While I wasn’t always reading “the classics,” and Enid Blyton has to be the worst-most-popular-British-author-of-all-time, all this was enough to foster an intense imagination and sense of creativity which has served me well in life and in academia. I became conscious of the ways in which different kinds of conspicuous consumption shaped and marked sociality and status in Fiji from a young age. I was perpetually embarrassed by our lack of visible affluence but less aware of the other forms of privilege we clearly had until I reached my PhD studies without ever taking a break from school and then began to reflect on how I got there. My sisters and I just constantly gulped down knowledge and all three of us kept studying until two reached PhD and the other MD.

One day in the early 1990s while I was far from Fiji studying at Santa Clara University, my mother threw out or donated every last one of my hundreds of books, magazines and comics. She’d actually secretly disapproved of my reading choices and only kept the Asterix and Tin Tin collections which I maintain to this day. Aside from these and the large number of scholarly books I now keep in my office at work, I no longer have any books which I particularly love or care for. I spend far more time on social media, especially Facebook and Twitter, and, when I can, consume a variety of television programs including The 100, Game of Thrones, Master Chef, The Biggest Loser, and America’s Next Top Model. I still teach, write, research, present at conferences, and publish academic articles and book chapters, but these are now very clearly separate and discernible from the rest of my “literary” and popular cultural consumption. Other than my students’ writing, everything I read regularly is disposable or accessible from a mobile device, and I gaze ambivalently at my excellent office collection believing I am an academic imposter.

So many life influences shape us as academics, as anthropologists who study others, or in my case, our own Pacific communities. Our approaches, methods and words are shaped by a variety of factors beyond the scholarly genealogies and lines of thought in which we visibly situate ourselves. Our scholarly writing often reflects just a fragment of our life histories or daily practices when we write in an effort to be more objective, more scientific, more authoritative, more scholarly in our work. I don’t know why I cannot bring myself to read good books but I am always reading in that sense of looking at something carefully in order to make meaning.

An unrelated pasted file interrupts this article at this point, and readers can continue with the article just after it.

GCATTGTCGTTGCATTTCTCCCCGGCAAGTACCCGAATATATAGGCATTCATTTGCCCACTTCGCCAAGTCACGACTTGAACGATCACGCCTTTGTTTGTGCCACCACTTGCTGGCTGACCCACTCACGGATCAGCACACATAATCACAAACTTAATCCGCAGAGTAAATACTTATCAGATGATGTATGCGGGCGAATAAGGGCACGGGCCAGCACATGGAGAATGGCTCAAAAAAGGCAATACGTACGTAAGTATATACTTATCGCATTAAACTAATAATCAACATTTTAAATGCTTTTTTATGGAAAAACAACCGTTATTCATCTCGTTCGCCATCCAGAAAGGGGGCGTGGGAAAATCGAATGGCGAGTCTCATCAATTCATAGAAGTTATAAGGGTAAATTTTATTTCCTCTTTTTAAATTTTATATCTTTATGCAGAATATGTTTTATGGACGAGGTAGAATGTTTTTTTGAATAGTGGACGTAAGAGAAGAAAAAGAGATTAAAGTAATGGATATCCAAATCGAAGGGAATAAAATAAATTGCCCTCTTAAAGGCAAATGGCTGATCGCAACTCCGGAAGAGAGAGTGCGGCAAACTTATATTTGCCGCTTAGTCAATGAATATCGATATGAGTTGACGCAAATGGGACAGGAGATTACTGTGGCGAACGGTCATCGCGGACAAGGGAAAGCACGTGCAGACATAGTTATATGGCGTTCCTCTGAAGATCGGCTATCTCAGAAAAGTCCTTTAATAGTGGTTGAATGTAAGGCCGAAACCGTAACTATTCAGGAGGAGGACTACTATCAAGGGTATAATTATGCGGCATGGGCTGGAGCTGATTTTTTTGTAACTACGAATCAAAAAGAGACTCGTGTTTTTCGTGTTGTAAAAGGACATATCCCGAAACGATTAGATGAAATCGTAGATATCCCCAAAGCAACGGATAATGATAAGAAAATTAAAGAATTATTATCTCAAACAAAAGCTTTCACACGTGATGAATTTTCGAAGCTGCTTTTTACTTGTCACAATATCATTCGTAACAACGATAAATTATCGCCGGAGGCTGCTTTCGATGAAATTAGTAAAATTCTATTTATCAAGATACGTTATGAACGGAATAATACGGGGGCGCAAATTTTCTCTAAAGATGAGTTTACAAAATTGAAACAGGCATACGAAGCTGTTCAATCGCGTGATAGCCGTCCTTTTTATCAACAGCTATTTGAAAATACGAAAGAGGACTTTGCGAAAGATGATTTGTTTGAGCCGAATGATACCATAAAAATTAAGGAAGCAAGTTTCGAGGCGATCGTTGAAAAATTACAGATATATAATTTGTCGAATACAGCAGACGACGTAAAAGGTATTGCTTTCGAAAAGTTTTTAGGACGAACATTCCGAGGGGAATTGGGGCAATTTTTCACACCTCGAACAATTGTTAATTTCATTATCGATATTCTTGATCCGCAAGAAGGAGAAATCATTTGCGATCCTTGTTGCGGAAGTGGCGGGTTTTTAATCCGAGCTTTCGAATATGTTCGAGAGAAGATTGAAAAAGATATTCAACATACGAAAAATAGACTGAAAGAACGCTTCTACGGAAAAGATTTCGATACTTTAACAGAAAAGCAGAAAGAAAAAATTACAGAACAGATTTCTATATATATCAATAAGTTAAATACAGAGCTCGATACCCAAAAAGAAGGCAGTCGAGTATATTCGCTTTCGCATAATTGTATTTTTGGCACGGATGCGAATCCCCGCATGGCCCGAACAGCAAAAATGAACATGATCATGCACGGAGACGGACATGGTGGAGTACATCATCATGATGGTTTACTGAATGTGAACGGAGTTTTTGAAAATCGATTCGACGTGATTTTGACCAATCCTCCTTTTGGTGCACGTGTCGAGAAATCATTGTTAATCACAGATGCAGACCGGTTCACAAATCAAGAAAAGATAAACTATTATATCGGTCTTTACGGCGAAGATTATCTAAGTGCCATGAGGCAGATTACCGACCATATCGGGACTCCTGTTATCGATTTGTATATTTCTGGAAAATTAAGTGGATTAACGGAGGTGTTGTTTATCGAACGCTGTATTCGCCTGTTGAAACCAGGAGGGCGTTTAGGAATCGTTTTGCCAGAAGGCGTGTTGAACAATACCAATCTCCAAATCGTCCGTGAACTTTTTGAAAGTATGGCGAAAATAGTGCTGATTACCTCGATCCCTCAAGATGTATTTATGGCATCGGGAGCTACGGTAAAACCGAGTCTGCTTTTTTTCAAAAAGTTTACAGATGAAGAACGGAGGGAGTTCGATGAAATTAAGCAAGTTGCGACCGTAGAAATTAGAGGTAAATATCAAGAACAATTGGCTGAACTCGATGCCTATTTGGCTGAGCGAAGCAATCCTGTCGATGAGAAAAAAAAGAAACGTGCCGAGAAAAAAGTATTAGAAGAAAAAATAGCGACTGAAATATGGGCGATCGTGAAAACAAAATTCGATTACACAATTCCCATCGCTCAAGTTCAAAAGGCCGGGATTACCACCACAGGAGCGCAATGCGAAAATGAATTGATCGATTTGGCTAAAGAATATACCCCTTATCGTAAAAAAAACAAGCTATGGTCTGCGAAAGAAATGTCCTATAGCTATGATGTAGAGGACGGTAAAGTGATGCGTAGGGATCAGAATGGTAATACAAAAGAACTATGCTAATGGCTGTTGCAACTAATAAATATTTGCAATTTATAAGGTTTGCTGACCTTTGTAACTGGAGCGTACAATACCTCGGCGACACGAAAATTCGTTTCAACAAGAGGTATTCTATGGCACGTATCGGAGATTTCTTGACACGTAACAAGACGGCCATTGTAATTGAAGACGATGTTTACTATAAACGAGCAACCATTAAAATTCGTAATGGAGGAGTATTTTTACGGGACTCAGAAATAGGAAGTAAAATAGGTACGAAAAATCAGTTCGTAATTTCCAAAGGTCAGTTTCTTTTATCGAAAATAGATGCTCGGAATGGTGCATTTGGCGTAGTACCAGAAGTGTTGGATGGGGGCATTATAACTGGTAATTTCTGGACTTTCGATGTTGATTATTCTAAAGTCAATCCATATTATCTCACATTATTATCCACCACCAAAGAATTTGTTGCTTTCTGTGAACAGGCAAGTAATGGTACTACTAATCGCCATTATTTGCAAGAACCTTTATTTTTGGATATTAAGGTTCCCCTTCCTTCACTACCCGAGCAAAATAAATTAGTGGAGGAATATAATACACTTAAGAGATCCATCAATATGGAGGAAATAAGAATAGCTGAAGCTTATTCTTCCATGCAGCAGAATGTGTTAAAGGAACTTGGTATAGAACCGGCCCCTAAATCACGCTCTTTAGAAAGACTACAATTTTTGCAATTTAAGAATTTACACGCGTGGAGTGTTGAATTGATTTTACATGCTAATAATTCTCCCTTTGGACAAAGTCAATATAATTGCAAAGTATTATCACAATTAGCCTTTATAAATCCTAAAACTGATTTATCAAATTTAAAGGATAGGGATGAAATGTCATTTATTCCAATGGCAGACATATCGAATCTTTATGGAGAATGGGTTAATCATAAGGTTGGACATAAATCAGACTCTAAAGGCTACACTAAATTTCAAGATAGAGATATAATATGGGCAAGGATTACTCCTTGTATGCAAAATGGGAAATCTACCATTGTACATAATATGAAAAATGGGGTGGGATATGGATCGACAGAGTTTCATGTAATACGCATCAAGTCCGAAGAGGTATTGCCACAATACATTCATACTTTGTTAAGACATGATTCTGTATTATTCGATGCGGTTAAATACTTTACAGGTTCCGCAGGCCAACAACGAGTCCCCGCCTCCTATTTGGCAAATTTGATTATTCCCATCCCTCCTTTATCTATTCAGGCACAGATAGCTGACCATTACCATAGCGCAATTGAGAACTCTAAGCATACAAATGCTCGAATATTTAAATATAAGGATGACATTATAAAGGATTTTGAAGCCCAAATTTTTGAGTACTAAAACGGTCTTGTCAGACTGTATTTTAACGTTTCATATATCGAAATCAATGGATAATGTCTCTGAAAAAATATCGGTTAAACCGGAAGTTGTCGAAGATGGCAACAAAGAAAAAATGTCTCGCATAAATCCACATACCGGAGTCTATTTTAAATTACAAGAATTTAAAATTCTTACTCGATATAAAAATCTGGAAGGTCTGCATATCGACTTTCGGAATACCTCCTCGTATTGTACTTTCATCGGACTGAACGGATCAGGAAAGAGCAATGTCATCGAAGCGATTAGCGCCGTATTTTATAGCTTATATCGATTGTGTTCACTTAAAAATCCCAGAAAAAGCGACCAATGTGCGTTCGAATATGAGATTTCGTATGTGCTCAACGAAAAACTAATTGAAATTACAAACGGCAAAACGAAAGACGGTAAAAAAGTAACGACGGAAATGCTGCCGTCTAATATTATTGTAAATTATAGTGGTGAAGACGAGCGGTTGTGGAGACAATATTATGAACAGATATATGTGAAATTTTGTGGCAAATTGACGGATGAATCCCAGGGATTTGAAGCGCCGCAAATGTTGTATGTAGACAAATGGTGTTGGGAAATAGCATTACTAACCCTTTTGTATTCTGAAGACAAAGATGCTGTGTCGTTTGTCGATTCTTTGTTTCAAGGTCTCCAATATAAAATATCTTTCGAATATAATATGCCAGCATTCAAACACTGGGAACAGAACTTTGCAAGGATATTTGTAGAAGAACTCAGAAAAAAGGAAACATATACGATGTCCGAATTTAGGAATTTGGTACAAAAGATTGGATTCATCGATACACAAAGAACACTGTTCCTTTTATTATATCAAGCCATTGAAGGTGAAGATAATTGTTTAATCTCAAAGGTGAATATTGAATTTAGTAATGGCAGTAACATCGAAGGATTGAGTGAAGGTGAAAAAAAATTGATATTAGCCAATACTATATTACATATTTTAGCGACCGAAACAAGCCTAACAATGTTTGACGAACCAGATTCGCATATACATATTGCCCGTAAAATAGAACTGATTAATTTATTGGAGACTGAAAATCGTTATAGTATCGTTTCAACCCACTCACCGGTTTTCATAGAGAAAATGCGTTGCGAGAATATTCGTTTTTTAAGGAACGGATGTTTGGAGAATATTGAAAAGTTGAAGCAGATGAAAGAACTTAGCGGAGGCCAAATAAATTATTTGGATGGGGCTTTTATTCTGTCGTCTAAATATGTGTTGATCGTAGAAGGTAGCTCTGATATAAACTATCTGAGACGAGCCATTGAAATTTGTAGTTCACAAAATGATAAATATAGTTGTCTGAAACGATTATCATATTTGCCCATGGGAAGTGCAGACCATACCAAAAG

I’ve been reading lots of popular culture in this way, and, to repeat my own advice citing the late Epeli Hau’ofa in Consuming Ocean Island, reading landscapes and seascapes in a multi-scalar fashion for decades. My husband reminded me of this during a phone call from the top of a mountain at Wee Jasper in the Yass Valley just ninety minutes from where we now live in Canberra, two hours from the east Australian coastline. Our rather cluttered home is near another mountain, Mount Majura, which I see everyday from our bedroom window. My little family regularly walks its trails discussing ants, drop bears, kangaroo poo and all the misspelling in the hastily produced nature signs that the housing developers of “The Fair”, at the mountain’s base, were required to erect. Canberra, which in the Ngambri language is said to mean “cleavage”, and for the Ngunawal people, “meeting place”, is, in all material ways, nothing like Suva. Nevertheless, of all the places I’ve lived both these homes, one near, and one far from the sea, have provided security, nurturing and the most inspiring grounds from which to read the world.


Mt Majura dusk
Dusk at the base of Mount Majura near our home in Canberra. Photo by Katerina Teaiwa.


Carole McGranahan

I am an anthropologist and historian of Tibet, and a professor at the University of Colorado. I conduct research, write, lecture, and teach. At any given time, I am probably working on one of the following projects: Tibet, British empire, and the Pangdatsang family; the CIA as an ethnographic subject; contemporary US empire; the ongoing self-immolations in Tibet; the Chushi Gangdrug resistance army; refugee citizenship in the Tibetan diaspora (Canada, India, Nepal, USA); and, anthropology as theoretical storytelling.